Librarians have a pivotal role to play in the implementation of copyright legislation. By the very nature of their work they are placed between on the one hand the authors, publishers and other copyright owners who quite rightly are keen to obtain a fair economic return on their intellectual property whilst on the other hand they deal directly with the readers of copyright works. Library and information professionals therefore have a key role in both controlling and facilitating access to information, and as such they also have to be able to explain to their users what levels of copying are permissible under copyright legislation.
This unique role which library & information professionals have is recognised to a limited degree in the copyright legislation. Sections 37-43 of the CDPA 1988 give certain librarians explicit permission to make copies for their users. The Act gives them protection against copyright infringement, provided they comply with a number of bureaucratic procedures to earn that indemnity. This is known as 'library privilege'. However, there are a number of major drawbacks of which library and information professionals should be aware.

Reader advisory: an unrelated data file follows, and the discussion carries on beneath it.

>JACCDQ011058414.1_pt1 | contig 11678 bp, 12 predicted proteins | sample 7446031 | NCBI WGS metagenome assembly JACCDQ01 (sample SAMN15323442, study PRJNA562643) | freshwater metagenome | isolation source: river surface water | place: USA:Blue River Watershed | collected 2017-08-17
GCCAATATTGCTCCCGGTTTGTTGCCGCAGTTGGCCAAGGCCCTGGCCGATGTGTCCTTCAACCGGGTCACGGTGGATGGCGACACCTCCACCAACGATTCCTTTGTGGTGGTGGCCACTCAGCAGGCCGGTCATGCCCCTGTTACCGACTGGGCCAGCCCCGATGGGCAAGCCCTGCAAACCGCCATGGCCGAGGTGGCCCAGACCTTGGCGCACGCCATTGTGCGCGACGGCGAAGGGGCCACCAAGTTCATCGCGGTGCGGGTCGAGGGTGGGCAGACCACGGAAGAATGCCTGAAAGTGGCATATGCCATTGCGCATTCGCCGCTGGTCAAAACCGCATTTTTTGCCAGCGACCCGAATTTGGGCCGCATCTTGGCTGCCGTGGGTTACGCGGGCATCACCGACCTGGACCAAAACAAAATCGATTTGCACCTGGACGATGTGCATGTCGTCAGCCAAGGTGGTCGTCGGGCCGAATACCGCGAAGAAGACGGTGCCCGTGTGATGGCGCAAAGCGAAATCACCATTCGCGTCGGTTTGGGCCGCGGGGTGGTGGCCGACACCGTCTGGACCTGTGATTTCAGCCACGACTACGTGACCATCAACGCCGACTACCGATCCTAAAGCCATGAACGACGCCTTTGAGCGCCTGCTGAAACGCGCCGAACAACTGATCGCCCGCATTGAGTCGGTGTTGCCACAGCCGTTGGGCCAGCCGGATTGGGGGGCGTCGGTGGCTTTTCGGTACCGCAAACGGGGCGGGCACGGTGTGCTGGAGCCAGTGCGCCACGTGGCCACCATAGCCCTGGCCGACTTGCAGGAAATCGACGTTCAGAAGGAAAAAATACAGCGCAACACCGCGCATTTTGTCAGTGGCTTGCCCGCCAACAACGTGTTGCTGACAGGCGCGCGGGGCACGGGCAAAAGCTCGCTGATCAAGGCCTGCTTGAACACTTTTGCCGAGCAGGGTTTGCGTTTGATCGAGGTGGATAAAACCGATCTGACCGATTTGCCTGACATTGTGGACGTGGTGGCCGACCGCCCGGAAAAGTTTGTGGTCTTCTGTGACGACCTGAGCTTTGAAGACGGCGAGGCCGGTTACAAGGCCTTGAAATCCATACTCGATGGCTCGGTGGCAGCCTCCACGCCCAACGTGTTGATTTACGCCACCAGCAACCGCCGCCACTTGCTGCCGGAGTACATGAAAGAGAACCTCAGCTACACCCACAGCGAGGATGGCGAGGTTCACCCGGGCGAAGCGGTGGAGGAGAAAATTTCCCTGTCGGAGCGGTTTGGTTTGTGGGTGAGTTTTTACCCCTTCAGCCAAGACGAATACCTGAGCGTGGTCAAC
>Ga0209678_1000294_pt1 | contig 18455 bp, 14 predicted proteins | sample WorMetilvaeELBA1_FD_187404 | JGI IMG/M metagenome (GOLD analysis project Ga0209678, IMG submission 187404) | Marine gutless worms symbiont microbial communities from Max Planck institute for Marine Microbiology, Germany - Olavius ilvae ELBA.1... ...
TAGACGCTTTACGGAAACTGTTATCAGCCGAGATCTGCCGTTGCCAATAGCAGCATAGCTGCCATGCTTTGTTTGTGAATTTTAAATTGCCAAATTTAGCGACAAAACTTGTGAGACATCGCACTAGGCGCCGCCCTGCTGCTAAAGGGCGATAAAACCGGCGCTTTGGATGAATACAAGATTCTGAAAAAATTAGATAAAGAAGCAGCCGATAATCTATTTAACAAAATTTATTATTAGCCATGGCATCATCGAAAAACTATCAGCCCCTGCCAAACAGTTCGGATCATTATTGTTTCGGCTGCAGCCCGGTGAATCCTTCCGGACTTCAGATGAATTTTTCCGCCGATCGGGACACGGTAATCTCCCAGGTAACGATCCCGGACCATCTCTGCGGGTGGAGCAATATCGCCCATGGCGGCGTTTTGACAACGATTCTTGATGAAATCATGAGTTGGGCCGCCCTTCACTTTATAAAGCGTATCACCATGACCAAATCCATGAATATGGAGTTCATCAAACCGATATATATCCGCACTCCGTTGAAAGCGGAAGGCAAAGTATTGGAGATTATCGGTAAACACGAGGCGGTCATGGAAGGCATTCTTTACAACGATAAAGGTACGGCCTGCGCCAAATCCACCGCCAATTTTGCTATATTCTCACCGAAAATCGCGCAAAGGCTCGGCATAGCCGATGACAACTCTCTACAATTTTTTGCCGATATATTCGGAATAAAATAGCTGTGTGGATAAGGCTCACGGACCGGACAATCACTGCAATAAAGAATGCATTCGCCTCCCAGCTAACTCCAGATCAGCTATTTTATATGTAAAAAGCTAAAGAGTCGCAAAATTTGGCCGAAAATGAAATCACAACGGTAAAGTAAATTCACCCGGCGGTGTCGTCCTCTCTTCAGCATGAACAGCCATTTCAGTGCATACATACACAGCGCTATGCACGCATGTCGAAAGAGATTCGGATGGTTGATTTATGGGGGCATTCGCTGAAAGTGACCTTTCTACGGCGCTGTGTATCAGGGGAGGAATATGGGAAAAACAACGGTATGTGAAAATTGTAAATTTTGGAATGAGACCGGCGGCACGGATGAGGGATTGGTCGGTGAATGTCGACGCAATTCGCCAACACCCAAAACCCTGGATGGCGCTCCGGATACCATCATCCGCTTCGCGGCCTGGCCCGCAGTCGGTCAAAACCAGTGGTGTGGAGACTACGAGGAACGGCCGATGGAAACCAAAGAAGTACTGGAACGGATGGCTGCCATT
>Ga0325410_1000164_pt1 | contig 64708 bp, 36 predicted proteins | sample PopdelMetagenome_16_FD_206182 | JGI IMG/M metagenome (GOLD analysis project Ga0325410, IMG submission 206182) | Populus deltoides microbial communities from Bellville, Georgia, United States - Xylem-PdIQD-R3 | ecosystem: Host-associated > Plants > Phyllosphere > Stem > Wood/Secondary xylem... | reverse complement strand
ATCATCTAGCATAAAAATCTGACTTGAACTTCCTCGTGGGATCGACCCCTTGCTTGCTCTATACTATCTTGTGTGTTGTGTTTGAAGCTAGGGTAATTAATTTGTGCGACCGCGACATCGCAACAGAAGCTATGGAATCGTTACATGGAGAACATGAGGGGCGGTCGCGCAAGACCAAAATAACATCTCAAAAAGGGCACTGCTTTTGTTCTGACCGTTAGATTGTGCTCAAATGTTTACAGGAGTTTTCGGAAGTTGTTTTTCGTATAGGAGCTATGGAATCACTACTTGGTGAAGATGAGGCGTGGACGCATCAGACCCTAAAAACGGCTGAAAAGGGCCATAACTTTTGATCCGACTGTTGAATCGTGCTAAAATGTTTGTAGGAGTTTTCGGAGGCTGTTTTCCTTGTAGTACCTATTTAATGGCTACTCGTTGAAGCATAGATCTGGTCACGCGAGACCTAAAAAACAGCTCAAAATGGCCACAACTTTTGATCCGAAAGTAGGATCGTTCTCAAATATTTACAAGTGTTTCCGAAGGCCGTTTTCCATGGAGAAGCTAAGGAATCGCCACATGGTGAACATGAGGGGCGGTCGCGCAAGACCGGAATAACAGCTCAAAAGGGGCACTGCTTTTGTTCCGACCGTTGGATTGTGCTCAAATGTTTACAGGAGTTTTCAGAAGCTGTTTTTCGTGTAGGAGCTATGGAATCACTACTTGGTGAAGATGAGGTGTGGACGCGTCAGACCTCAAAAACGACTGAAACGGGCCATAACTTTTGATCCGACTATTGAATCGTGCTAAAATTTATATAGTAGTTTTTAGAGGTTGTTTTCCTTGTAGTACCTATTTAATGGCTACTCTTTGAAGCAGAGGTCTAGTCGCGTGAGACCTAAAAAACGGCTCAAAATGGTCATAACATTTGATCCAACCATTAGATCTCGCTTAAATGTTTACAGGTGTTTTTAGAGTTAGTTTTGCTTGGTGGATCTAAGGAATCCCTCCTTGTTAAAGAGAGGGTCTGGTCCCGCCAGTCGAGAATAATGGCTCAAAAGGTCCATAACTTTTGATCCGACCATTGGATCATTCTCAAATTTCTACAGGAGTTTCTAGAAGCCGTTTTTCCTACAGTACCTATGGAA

Library privilege applies only to not-for-profit libraries 3 , so industrial and commercial libraries are not covered. In practice the privileges only seem